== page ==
I'm making a malware software in my final thesis at the university. I won't use it ever, and it was made by educational and scientific purposes only. But my university will publish it, giving the opportunity for everyone to use it. If someone commit a crime with my software, can I get in trouble?

  • 1
    Was this a project set by your university, or did you select it yourself? Dec 7 '18 at 8:39
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    I selected it by myself, but they approved it.
    – user22189
    Dec 7 '18 at 9:06
  • Computer crime laws around the world vary a lot. What's legal in Nigeria might be illegal in Switzerland. Please add a tag appropriate to the jurisdiction you are in.
    – Philipp
    Dec 7 '18 at 13:45

my university will publish it, giving the opportunity for everyone to use it. If someone commit a crime with my software, can I get in trouble?

I would say "No" for three reasons. I will assume that you are in a jurisdiction of the U.S. or reasonably similar thereto.

First, the malware code is part of your thesis, which in turn is a prerequisite (already approved by the university) for graduation. If anything, the entity that would be knowingly broadcasting the material is the university, not you. Any liability in the vein of MCL 750.540f would fall on the university, as it knows better than you about the presumed "risks" as to whether third-parties might abuse your research.

In the context of a public university with its typical status of "arm of the state", it would be untenable if one arm of the state (the university) authorizes you to proceed, and subsequently another governmental agency prosecutes you once your thesis reaches completion.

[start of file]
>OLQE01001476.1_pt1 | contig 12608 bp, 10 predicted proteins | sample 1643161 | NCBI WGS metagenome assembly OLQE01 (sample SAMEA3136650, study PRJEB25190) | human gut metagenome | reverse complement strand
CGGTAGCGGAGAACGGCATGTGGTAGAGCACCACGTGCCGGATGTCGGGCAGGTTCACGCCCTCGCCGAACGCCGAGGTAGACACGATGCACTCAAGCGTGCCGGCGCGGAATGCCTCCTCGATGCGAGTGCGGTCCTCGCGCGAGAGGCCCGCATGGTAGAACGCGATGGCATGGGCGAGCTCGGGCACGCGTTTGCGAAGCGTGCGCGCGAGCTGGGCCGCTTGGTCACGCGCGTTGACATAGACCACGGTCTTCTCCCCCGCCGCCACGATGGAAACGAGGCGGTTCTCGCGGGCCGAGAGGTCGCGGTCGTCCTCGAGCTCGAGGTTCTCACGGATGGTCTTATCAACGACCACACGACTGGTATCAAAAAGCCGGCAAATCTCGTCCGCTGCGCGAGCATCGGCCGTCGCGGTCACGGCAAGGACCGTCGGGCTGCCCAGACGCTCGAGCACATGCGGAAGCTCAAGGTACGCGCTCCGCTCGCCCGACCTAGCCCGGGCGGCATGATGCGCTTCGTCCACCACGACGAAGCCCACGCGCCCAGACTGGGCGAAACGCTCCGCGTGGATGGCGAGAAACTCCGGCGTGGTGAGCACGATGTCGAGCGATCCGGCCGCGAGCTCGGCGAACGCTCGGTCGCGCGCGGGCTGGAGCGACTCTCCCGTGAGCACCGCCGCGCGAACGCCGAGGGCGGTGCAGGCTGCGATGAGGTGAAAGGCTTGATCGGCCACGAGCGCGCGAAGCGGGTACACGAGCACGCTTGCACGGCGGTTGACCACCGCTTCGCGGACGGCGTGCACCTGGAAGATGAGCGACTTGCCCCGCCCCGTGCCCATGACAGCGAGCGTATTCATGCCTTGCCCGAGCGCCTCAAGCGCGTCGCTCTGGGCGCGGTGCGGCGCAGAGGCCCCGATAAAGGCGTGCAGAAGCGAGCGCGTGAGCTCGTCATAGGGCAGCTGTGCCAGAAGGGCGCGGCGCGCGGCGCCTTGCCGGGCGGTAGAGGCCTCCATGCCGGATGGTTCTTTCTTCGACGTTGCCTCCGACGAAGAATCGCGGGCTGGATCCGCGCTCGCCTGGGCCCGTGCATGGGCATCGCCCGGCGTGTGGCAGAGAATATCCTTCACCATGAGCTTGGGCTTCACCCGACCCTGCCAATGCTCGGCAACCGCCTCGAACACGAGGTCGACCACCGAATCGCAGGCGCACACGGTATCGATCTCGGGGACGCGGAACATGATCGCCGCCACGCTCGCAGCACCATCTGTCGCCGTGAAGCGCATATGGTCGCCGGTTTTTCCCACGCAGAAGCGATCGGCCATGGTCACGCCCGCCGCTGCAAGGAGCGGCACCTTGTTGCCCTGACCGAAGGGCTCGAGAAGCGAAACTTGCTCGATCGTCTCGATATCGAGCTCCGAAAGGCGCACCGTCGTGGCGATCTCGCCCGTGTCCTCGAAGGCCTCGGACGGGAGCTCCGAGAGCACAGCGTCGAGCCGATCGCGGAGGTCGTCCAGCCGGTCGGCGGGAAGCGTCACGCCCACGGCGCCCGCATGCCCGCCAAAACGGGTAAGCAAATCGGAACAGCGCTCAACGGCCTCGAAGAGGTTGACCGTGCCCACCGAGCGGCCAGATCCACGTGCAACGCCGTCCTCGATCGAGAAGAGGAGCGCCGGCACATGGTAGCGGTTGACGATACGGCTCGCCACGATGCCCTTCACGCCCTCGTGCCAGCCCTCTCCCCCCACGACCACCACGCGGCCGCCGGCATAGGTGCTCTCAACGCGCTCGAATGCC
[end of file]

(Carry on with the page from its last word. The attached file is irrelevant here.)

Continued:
Second, your thesis with all the source code therein expresses ideas which are protected by the First Amendment. A serious discussion of malware necessarily requires that these ideas be expressed in assembly code (often intertwined with excerpts in machine code) of the architecture for which it is devised. Anything short of that makes a discussion of malware meaningless because this topic depends so heavily on the particulars of the targeted family of processors.

Furthermore, the academic context evidences your pursuit of educational & scientific advancement rather than a direct or indirect intent to encourage criminal activity. A person whose ultimate purpose is to promote computer crimes has many alternatives which are quicker and more effective than enrolling in a university, pay tuition, and undergo years of academic study.

Third, (without minimizing your merits) it is doubtful that no solution could ever exist for the malware you devise, or that no one else from a "clandestine" setting would ever come up independently with an akin variant of that malware. Thus, publications of malware made with the openness and formalities of a university thesis are likelier to be viewed as a heads up to IT security companies about enhancements they might need to make on products & services they offer.


There's not much I can say without knowing where you're operating, but I would suspect the charges would fall on the party who used it, not the developer. Especially if you could prove your university sanctioned the project's creation and lack of ill intent. I know this isn't the place for opinions, but I could find no legal precedent here in the US, and I can't assume the cyber crime laws for any other country.